In the 1989 case of Richmond v. Croson, the United States Supreme Court issued a decision which has had a tremendous impact on subsequent judicial evaluations of other public sector affirmative action efforts, and hence also on the adoption and structuring of state and local affirmative action programs. One significant factor about the Croson decision was that it was the first time a majority of the Court set strict scrutiny as the standard of review for assessing the constitutionality of state and local race-based affirmative action endeavors. Despite this agreement as to the proper standard of review, however, there was no majority agreement as to what exactly is necessary for an affirmative action program to pass muster under the strict scrutiny standard. This uncertainty has produced various apparently inconsistent outcomes in subsequent constitutional challenges of different types of state and local affirmative action programs.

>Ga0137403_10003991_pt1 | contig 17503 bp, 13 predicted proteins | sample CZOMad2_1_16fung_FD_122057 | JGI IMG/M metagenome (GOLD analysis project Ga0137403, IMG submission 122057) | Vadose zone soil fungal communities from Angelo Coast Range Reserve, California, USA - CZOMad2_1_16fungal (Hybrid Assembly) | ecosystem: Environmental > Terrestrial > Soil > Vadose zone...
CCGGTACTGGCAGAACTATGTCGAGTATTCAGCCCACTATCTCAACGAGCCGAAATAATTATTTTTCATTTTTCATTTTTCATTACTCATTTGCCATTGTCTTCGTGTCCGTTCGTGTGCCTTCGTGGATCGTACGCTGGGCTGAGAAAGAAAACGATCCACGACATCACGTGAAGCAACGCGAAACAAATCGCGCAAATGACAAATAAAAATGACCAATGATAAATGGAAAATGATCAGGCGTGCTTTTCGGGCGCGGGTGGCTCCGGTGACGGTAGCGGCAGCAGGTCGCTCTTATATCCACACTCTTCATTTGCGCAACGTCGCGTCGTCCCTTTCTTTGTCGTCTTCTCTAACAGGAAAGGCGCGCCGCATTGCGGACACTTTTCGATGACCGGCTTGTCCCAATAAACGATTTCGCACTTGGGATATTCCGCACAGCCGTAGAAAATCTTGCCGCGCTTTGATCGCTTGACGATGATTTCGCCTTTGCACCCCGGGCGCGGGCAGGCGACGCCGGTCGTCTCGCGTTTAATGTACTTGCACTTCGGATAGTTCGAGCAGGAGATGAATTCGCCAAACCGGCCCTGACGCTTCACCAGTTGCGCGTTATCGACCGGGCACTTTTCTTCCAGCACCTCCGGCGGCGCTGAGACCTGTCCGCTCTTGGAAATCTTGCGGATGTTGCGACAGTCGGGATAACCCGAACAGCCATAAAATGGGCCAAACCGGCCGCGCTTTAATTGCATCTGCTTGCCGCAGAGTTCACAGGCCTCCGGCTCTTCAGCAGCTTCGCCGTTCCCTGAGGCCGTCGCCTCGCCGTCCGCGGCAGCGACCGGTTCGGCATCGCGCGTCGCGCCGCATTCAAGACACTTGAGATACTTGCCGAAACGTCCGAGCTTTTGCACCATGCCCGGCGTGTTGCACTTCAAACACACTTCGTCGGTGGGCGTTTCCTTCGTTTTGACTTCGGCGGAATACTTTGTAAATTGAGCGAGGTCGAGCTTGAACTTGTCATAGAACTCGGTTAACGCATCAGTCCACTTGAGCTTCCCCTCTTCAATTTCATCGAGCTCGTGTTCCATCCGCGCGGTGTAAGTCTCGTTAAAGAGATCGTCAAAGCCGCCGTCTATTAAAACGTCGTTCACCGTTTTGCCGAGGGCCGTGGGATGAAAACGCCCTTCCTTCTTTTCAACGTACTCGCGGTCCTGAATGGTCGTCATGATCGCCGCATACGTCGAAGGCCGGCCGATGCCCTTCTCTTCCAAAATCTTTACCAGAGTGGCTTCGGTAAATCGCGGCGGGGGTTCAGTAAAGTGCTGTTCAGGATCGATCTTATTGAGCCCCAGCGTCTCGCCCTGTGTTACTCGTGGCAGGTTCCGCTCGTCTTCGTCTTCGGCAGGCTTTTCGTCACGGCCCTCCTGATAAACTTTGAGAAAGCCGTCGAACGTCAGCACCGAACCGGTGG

Janice R. Franke,
Defining the Parameters of Permissible State and Local Affirmative Action Programs, 24 Golden Gate U. L. Rev.